Broadway in YMM

As I sat up in the second section at Keyano Theatre, attending a special donor celebration hosted by the United Way and featuring a performance of The Drowsy Chaperone, I kept thinking I was back on Broadway.  That Pavlovian connection between the greatest theatre district in the world and Keyano Theatre Company speaks volumes to to the caliber of performance we enjoyed last night.

The three things that jumped out to me were the voices, the choreography and the characterizations.

The voices

Every single one of the leads could sing.  Not just sing, they could belt it out, on pitch and with feeling, sometimes while executing a complicated dance number.  I have always known that Zenon Campbell is a standout actor, but I had no idea that he had singing chops.  And the voice of Dianne Pare....unbelievable.  Terry Mort, Dave Martin, Phil and the actress named Helen; first-rate performances all around (I would put everybody's names and characters but I don't have a playbill sitting in front of me).  And who will ever forget TJ Carabeo as Adolpho?  Whaaaaaaaat???  I was also taken by the two young actresses who nailed the two pastry chef/gangster characters.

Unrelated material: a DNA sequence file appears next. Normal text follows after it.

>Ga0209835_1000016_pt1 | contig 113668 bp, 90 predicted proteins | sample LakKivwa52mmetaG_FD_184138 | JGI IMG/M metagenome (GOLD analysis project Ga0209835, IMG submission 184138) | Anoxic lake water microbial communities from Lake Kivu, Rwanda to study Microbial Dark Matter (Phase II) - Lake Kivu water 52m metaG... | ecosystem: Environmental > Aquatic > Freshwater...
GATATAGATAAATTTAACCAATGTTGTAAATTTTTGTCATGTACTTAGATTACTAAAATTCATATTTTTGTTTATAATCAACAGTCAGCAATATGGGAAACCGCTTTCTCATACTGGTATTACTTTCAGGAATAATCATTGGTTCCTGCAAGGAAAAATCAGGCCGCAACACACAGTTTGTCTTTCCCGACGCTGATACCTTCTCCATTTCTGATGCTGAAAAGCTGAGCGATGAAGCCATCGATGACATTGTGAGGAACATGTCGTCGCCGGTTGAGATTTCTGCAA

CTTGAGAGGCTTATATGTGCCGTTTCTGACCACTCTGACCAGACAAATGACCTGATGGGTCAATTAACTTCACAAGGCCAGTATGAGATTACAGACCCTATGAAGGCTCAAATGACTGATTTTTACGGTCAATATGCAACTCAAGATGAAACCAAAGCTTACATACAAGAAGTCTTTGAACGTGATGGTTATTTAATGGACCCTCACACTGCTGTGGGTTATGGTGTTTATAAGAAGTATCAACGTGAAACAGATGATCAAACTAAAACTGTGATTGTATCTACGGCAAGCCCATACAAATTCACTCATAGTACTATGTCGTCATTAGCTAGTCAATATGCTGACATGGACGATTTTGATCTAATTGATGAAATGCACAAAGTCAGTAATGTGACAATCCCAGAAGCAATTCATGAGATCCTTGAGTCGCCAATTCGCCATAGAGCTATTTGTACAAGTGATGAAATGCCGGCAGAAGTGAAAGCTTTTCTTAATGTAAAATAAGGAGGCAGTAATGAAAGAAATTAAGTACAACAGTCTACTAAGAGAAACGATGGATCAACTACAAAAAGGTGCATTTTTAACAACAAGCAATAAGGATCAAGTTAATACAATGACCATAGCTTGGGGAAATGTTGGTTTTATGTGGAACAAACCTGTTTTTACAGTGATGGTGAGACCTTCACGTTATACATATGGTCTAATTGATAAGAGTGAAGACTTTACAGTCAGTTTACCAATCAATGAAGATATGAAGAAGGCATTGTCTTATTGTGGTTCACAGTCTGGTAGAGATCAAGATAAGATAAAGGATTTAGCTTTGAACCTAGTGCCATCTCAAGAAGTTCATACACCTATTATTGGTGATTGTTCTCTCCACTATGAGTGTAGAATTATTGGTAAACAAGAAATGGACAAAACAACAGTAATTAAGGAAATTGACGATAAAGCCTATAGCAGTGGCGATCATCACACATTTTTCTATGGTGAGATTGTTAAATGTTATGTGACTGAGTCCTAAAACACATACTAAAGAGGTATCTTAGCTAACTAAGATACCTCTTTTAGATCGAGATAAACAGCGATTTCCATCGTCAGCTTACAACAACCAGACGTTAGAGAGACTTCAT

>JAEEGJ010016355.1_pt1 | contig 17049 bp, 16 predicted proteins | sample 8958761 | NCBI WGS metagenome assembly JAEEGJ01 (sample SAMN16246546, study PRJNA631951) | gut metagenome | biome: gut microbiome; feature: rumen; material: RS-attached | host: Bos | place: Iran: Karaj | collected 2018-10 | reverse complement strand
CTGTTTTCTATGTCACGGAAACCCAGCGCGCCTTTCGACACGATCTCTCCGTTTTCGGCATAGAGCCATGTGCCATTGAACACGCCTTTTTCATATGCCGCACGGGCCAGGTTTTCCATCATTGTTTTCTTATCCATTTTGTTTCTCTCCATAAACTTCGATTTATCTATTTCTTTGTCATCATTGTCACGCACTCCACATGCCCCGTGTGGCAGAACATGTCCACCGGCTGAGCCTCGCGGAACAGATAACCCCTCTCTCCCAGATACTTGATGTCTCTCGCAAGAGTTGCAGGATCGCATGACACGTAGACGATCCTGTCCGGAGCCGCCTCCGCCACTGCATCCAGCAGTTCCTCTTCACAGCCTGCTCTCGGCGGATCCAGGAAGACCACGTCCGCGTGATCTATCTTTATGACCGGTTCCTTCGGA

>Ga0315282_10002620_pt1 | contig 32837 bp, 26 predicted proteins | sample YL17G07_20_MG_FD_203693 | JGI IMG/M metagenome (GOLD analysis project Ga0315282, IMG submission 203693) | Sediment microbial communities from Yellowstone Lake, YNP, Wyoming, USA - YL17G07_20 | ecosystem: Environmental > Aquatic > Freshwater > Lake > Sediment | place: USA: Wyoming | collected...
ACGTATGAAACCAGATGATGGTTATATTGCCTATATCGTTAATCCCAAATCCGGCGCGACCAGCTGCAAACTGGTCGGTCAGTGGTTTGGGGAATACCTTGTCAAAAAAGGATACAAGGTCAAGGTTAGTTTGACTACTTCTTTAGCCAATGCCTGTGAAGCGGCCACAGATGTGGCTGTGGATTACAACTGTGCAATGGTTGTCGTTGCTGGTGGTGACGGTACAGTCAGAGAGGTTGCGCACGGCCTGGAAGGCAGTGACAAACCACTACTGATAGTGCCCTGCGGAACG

Jason Beck was perfect as the man in the chair, the musical theatre fan sitting around his record player and providing play-by-play of his favourite show of all time.

Their voice filled the crucible of Keyano Theatre in a magical way.  Kudos to Hilary, the musical director.  She knocked it out of the park with this one.

The choreography

The return of co-choreographers, Darold Roles (also the director) and Ron Schuster - artistic leaders of Keyano Theatre when I first got involved over 20 years ago - is a wonderful thing.  The choreography of this show is pure fun.  You could be sitting in the theatre having had the most awful, stressful day, and the movement of these talented performers will make it all better.  It captured the sense of the period (1928) and elevated the story.

The characterizations

Norm who?  He's my neighbour, but I completely forgot that fact as he became the famous Broadway producer in The Drowsy Chaperone.  I get to see Brieanna McCutcheon in her role at Shaw TV almost every week, but there was not a hint of that person on the stage last night as she took the ditzy blonde up-and-coming starlet role and made it her own.

I could go on and on about the quality of this production, but one sentence kept repeating itself as I reflected on the show when we got home:

See it!  See it!  See it!


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